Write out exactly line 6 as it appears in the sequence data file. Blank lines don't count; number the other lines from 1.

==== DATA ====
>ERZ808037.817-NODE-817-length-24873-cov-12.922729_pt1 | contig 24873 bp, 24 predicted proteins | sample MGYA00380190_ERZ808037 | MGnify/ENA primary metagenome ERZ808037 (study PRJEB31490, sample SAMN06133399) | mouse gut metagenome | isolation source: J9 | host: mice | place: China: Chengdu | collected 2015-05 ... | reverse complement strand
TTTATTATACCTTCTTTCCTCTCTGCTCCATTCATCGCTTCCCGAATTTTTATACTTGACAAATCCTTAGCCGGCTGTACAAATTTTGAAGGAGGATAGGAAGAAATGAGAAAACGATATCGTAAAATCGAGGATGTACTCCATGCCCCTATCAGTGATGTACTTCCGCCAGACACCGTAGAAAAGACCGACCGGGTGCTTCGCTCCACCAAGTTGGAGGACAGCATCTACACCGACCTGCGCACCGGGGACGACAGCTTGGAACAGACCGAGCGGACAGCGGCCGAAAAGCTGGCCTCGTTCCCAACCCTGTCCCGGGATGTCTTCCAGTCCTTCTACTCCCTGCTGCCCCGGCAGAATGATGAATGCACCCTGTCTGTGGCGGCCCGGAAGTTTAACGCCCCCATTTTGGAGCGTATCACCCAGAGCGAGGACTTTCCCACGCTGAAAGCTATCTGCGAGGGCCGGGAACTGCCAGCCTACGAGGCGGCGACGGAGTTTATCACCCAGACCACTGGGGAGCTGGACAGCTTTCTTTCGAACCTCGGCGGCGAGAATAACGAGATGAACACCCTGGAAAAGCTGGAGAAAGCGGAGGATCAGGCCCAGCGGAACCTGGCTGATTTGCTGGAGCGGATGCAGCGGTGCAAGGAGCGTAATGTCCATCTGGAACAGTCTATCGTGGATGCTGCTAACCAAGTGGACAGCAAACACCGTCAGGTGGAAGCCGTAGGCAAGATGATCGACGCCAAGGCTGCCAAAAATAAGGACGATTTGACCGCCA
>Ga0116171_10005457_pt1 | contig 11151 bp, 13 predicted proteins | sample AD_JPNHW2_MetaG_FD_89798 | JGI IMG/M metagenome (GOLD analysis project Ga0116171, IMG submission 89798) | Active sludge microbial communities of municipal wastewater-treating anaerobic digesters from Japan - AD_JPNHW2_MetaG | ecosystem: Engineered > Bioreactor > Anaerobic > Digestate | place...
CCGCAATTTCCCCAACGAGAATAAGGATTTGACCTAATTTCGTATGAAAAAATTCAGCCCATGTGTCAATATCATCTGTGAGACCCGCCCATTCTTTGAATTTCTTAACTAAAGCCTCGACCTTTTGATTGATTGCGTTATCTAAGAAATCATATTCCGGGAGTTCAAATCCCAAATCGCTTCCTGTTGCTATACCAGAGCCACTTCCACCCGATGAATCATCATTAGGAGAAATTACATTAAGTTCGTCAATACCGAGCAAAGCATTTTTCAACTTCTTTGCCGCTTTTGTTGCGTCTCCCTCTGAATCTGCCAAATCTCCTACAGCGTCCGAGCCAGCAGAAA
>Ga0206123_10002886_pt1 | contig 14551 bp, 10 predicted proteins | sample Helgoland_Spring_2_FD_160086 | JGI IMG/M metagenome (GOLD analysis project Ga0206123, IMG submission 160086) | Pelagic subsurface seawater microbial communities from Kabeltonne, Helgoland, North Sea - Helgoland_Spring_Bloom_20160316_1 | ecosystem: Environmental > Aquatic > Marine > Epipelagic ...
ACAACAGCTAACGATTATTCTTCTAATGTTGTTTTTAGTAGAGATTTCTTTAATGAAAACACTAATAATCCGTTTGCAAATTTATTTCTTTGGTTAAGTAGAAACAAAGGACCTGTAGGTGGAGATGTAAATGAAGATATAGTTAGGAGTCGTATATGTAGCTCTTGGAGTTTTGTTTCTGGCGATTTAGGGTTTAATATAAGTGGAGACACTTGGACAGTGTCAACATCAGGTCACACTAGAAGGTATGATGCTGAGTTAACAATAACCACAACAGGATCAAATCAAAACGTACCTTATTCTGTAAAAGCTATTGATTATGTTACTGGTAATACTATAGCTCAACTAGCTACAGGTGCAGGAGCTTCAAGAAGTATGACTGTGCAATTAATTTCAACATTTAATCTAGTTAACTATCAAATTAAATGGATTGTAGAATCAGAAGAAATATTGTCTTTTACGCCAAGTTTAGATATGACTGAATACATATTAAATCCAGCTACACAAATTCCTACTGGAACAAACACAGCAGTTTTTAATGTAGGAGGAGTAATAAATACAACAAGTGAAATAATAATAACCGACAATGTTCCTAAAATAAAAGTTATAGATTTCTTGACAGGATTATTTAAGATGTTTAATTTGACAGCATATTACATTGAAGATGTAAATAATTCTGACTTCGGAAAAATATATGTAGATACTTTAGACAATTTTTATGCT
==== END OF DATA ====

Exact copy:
ACAACAGCTAACGATTATTCTTCTAATGTTGTTTTTAGTAGAGATTTCTTTAATGAAAACACTAATAATCCGTTTGCAAATTTATTTCTTTGGTTAAGTAGAAACAAAGGACCTGTAGGTGGAGATGTAAATGAAGATATAGTTAGGAGTCGTATATGTAGCTCTTGGAGTTTTGTTTCTGGCGATTTAGGGTTTAATATAAGTGGAGACACTTGGACAGTGTCAACATCAGGTCACACTAGAAGGTATGATGCTGAGTTAACAATAACCACAACAGGATCAAATCAAAACGTACCTTATTCTGTAAAAGCTATTGATTATGTTACTGGTAATACTATAGCTCAACTAGCTACAGGTGCAGGAGCTTCAAGAAGTATGACTGTGCAATTAATTTCAACATTTAATCTAGTTAACTATCAAATTAAATGGATTGTAGAATCAGAAGAAATATTGTCTTTTACGCCAAGTTTAGATATGACTGAATACATATTAAATCCAGCTACACAAATTCCTACTGGAACAAACACAGCAGTTTTTAATGTAGGAGGAGTAATAAATACAACAAGTGAAATAATAATAACCGACAATGTTCCTAAAATAAAAGTTATAGATTTCTTGACAGGATTATTTAAGATGTTTAATTTGACAGCATATTACATTGAAGATGTAAATAATTCTGACTTCGGAAAAATATATGTAGATACTTTAGACAATTTTTATGCT